Title: Savage (Savage #1)
Author: Eliza David
Print Length: 180 pages
Publisher: WriteGirlProblems Press (September 30, 2016)
Publication Date: September 30, 2016
Laney Townes of the Cougarette series is back with her own adventures in business and pleasure!
When CeeCee Banks announces her plans to leave her post at Chronicles to pursue her writing career full-time, Laney is counting on her best friend to hand over the reins of the non-profit to her – finally fulfilling her lifelong CEO dream. That is, until CeeCee’s new hire, Alex Esteban, shows up.
Alex, the fiftysomething president of his own consulting firm, locks horns with the resistant Laney as he attempts a reorganization of Chronicles. Between managing the seesaw of her friends-with-benefits relationship with girlfriend Jess and raising daughter Izzy on her own, the last thing Laney needs is Alex taking her chance at the top seat out from under her.
As CeeCee’s departure grows imminent, Laney sets aside her differences with Alex, vowing to work together to keep the organization afloat. The two Alphas slowly begin to find common ground and get along well.
In this sexy first installment of the Savage series, we find out if our favorite straight-shooting, whiskey-drinking BFF is ready to give up her lady-loving status for a chance at love with Alex – a man just as savage in the boardroom (and bedroom) as she is.
I’ve been looking forward to this because I really like Eliza David’s writing. It’s smart, sexy, and full of strong, capable women who have charge of their lives (if not always their loves). I was looking forward to some more steamy fun.
For the most part, that’s what I got, but I will admit I had to suspend my disbelief. This is definitely not a representation of a woman growing into her identity later in life. It’s a sort of twist on the “gay for you” trope, only it’s “straight for you.” If you can get past that aspect, it’s pretty well-written and has some terrific moments.
What I loved: Lainey is smart, strong, and independent. Her struggles to let someone in, to love and be loved in return, are relatable. I also liked how she handles things with her young daughter. She has to repeatedly fend off well-meaning people who believe she isn’t enough, and her growth when it comes to Izzy is terrific. That alone is reason to read the story.
What I liked: I appreciated the effort to include queer relationships and to highlight some very real issues between Lainey and the women she previously dated. There’s also some pretty good sex between them. For the most part, Lainey’s friends are casual about her sexuality, and when they say foolish things or get excited that she might be into a man, she at least makes an effort to set them right. I was really hoping she would acknowledge more about her attraction to Alex and how that changes the way she moves through the world as a woman who loves women. I appreciated her internal confusion, but it also left me feeling conflicted and a bit confused myself. That isn’t necessarily a bad thing, especially for those of us who have experienced those feelings.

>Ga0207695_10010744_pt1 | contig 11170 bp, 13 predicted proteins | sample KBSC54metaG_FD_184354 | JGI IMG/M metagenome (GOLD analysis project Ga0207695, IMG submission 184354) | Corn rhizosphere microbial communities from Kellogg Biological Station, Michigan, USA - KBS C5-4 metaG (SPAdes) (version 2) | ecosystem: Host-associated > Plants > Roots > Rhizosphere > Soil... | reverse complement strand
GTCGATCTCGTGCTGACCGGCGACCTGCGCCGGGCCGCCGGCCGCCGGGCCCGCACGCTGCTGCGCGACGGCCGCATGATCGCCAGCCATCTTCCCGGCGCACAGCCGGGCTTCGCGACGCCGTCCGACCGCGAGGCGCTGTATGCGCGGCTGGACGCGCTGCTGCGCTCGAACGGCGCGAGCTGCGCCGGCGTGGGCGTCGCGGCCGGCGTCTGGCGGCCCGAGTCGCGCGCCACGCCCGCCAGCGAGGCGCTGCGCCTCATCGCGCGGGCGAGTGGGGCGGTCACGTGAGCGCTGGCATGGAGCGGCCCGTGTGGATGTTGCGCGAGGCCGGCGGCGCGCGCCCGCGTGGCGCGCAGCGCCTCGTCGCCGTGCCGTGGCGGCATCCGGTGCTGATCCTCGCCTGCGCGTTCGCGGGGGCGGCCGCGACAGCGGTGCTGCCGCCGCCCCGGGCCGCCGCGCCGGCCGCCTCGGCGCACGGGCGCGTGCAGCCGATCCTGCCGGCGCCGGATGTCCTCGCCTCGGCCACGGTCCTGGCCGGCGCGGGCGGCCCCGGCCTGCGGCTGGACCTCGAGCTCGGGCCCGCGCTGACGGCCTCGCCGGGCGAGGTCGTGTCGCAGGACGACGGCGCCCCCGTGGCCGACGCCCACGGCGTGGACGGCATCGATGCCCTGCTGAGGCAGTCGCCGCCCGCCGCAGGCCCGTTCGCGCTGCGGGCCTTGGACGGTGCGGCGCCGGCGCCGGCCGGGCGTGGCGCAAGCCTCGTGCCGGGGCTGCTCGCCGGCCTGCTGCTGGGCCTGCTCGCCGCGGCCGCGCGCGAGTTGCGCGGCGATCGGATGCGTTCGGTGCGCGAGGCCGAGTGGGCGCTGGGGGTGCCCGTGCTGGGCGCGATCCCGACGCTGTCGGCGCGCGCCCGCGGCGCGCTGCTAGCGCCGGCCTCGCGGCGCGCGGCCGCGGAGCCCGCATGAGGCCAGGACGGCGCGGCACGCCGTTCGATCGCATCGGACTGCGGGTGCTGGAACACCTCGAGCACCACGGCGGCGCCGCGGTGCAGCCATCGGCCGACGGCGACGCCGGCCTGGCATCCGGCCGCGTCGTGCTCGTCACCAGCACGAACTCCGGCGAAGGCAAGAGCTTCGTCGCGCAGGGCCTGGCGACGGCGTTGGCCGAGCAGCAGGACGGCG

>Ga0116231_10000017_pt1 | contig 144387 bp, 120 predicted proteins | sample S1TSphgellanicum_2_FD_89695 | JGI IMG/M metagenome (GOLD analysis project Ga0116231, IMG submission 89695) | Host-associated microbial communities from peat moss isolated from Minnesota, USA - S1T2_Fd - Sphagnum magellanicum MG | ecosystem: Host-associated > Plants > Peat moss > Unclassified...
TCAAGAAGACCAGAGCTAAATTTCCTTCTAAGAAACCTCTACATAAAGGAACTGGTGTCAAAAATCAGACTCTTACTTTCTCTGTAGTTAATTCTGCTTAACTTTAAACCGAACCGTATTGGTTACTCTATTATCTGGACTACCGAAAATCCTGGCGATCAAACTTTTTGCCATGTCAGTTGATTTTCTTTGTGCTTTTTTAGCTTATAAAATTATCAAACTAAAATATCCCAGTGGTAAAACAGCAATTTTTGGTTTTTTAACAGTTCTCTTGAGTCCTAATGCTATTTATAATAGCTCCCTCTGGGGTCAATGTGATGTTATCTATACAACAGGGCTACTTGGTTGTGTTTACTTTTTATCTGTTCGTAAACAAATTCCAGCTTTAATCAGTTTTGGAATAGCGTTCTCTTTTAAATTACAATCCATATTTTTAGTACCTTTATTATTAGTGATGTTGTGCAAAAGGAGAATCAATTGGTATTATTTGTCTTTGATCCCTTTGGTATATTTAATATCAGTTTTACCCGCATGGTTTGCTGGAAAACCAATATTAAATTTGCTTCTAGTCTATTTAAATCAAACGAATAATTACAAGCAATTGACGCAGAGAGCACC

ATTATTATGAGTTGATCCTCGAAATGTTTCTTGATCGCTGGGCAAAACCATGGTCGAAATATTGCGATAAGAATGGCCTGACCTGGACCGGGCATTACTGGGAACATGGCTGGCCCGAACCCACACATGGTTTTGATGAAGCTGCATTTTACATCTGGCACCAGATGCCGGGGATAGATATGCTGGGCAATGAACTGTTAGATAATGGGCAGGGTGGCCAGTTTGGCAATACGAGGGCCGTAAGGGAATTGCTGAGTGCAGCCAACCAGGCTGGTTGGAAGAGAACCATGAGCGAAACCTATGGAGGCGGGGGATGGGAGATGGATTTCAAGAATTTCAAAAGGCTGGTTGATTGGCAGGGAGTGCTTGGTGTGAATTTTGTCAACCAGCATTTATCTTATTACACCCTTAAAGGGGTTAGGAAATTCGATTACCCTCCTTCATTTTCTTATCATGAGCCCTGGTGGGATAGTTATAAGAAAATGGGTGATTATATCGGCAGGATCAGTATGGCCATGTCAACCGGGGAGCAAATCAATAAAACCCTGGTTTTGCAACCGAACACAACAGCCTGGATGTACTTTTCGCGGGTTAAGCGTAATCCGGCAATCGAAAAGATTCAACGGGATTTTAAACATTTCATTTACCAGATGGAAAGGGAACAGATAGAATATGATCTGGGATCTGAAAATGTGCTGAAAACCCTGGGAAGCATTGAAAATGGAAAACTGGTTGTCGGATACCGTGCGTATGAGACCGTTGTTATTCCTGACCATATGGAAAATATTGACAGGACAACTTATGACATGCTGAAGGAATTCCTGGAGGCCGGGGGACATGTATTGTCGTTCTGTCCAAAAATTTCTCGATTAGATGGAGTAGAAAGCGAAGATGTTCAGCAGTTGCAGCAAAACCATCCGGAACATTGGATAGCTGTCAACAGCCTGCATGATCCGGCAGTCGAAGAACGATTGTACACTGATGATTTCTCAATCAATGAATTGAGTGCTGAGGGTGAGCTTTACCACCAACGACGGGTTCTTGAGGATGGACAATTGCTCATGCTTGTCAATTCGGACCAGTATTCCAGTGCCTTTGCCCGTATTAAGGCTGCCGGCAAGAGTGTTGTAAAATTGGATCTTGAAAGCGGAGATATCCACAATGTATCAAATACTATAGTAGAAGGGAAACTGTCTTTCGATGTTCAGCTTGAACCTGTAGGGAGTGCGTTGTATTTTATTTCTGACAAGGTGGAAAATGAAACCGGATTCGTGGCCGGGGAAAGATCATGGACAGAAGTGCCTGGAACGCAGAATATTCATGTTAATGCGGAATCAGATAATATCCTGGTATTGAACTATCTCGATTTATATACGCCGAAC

What didn’t work for me: This didn’t really ring true to me as an exploration of queer women. I was put off by Alex’s consistent pressure on Lainey to give it up to him; he wasn’t willing to respect her no. There is a whole lot of phrasing throughout which made me cringe. Lainey repeatedly assures everyone she is a lesbian despite her attraction to Alex. She refers to bisexual college women as “straight girls looking to experiment.” CeeCee implies that Alex has “conquered” a lesbian. I already don’t like the trope of “gay for you,” and a straight version is actually somewhat worse because lesbians in particular are often erased, and they are marginalized both by straight people and by men. This left me with the impression that lesbians just need to meet the right man in order to develop “proper” hetero feelings or that it’s juicy to read about the big, bad lesbian being taken down a sexual notch or two by a man.
Ultimately, this was a decent read, but as a queer person, I’m hesitant to read more. If I want to read about women who love women, I prefer genuine lesbian or bisexual fiction. I’m not interested in reading about a lesbian who gets hot for a man because he challenges her, and I don’t see a whole lot of reason why another woman couldn’t be equally challenging (and hot). I understand that the books are probably intended for a straight-but-tolerant readership, but in that case, some educating about the stereotypes is necessary rather than fueling them.
For a likable protagonist, a stellar mom-daughter relationship, and a bit of suspended disbelief, this gets 7/10 fountain pens.
Heat Rating: 3 ink wells (plenty of detailed sex scenes, but not frequent or extremely graphic)
Eliza David is the author of the five-star-rated, six-book Cougarette series. She was born and raised on the noisy South Side of Chicago, but now lives in super quiet Iowa. When she’s not writing, working full-time, or raising two children with her loving husband, Eliza enjoys reading throwback Jackie Collins and indulging in the occasional order of cheese fries.